It is not necessary to go into the disputed question of whether the correct spelling is MAN or MANN. Both forms are used in the Records between the fifteenth and seventeenth centuries, but at the earlier dates MAN is rather more common than MANN. Dr. Haviland, in a recent paper read before the Isle of Man Natural History and Antiquarian Society, has made a strong point in favour of MAN, by showing that it was necessary that the title of the King of Man and the Isles should be Rex Manniæ et Insularum, not Rex Maniae et Insularum, ‘ King of Madness and the Isles.’

* Some of the names under this heading may be parts of compound names, of which the other portion has been lost ; but whenever this is known to have been the case, they have been placed under ‘ imperfect names.’

1 Hibbert Lectures. 1886.

(a) Hills, Highlands, Rocks.

Cronk (M), ‘ a hill.’ A word not found in the earlier records, though it is now more common than cnoc, of which it is a corruption (see p. 142), in THE CRONKS, ‘ The Hills.’ In the north of Ireland cnoc is universally corrupted into croc. In Manx the change has gone further still.

Broogh (F), ‘ a brow, hill, hillock, bank.’ Usually, but incorrectly, applied in Manx local names to the steep slope of a hill, or of a bank by a river, in THE BROOGH,* ‘ The Brow.’ This is the name of an old earthwork.

* It is seldom used in this sense, but is so translated to distinguish it from liargagh.

Liargagh, lhargagh (M), ‘ the slope of a hill.’ Usually of a more gentle slope than Broogh, in THE LHERGY, ‘ the slope,’ and LARGY, ‘ slope.’ [(I) LARGY, (G) LARGIES.]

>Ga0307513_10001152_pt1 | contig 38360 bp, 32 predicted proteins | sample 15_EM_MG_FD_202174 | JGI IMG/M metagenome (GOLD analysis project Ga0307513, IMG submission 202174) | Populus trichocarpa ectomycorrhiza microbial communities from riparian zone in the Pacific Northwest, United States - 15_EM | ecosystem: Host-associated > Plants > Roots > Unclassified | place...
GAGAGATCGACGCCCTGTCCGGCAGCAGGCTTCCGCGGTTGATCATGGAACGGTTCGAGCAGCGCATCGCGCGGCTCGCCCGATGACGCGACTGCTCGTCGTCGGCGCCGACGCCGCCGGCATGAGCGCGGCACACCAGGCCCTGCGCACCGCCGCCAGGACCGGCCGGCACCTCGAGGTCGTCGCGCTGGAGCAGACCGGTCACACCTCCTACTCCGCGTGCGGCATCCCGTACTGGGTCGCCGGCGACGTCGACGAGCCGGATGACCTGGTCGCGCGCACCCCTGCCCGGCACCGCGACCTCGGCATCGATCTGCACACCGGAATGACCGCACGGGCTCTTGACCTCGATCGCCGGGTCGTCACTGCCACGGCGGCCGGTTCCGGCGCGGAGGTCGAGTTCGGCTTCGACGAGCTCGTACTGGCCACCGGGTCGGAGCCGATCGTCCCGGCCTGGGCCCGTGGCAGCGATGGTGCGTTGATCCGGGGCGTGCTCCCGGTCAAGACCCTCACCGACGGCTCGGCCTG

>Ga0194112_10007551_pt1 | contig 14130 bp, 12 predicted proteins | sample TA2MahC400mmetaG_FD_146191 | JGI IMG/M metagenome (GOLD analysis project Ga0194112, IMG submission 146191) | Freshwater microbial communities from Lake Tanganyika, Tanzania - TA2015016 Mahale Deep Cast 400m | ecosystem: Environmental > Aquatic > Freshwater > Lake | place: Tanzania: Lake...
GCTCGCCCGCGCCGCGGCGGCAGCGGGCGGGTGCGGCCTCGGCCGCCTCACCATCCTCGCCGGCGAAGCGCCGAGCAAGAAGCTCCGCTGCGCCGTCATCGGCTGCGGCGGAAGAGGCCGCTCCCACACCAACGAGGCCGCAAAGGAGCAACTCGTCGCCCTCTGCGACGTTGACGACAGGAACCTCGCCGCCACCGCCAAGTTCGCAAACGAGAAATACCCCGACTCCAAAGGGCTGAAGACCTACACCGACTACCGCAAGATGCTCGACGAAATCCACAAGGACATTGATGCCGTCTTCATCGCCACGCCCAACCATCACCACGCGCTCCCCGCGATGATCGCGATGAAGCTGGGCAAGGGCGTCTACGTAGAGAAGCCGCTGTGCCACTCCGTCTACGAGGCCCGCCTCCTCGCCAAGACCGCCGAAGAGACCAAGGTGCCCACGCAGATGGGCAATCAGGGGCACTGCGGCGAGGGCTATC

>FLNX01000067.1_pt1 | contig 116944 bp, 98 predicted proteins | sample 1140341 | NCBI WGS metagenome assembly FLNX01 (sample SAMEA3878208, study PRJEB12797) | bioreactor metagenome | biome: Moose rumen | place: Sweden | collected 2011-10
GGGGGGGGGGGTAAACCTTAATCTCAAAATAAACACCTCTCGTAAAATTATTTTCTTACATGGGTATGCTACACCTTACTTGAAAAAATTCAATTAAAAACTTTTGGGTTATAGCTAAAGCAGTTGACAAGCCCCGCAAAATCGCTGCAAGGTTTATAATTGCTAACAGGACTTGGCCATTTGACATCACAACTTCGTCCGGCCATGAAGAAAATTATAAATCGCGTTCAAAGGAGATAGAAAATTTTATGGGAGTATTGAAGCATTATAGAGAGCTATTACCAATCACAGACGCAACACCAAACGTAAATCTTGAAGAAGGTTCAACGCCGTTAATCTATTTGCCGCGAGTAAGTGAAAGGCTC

Aeree, eary (F), ‘ a moor.’ In NARY and NEAREY 0’ n-aery and yn-eary), ‘ The moor.’ In Scotland ciiridli (airie) means a hill pasture, a shieling. It has not survived in modern Irish place-names, though there are several instances of it in the Martyrology of Donegal, as ARIDH-LOCHA-CON. Aeree is always applied to highlands. [(G) AIRIE.]

Rinu (K), ‘ the long ridge of a mountain,’ and Rlieynn ( M), ‘ a division.’ They are, almost certainly, originally the same word. The words nun, in Irish, and roinn, in Gaelic, mean a promontory, point, headland, peninsula, and also a share or division—especially of land. This latter meaning would arise from the fact that divisions are very commonly made by mountain ridges. Thus THE RHEYN, or THE RHINE, ‘ The Ridge,’ is a ridge of land dividing the parishes of Braddan and Marown. [(I) RINE, (G) THE RINNS, in Islay.]

Dreem, Dreeym (M), ‘ a back.’ Used in local names of the back of a hill, as in THE DRUM, ‘ The hill-back.’ [(I) DRUM.]

Reeast (M), ‘ a desert, a waste, a rough uncultivated piece of ground.’ Invariably applied to uplands, as in THE REEAST MOOAR, ‘ The Big Waste.’ On the place so called, in the parish of Michael, there are several circular enclosures, about twenty feet in diameter, surrounded by white quartz. In one of these was discovered a grave, twelve feet long by four feet broad, having a tall, upright stone at one end of it. About twelve inches below the ground there was a layer of white quartz closely packed over the entire length of the grave, and beneath this an urn of coarse clay, covering charred bones. It measured three feet two inches round the top, and five and a half inches across the base, and was fourteen inches high. It was unfortunately broken when being carried away.

In Ireland and Scotland riasg means a marsh, or marshy land, while in the Isle of Man the corresponding word reeast is applied to rough land, whether wet or dry. This word is not now used in colloquial Manx. [(I) REASK.]

Carrick, carrig (F), ‘ a rock or crag.’ In CARRICK, ‘ Rock,’ the name of a treen in Lezayre, and in THE CARRICK, ‘ The Rock,’ a detached rock in the sea. This name is rarely found inland. [(I and G) CARRICK.]

Greg and craig (F). Contractions of the above, in THE CRAIG, ‘ The Rock.’ [(I and G) GREG.]

(b) Sea-coast.

Gob (M), ‘ neb, beak, bill’ Used in local names of pointed promontories, as in THE GOB, ‘ The Point.’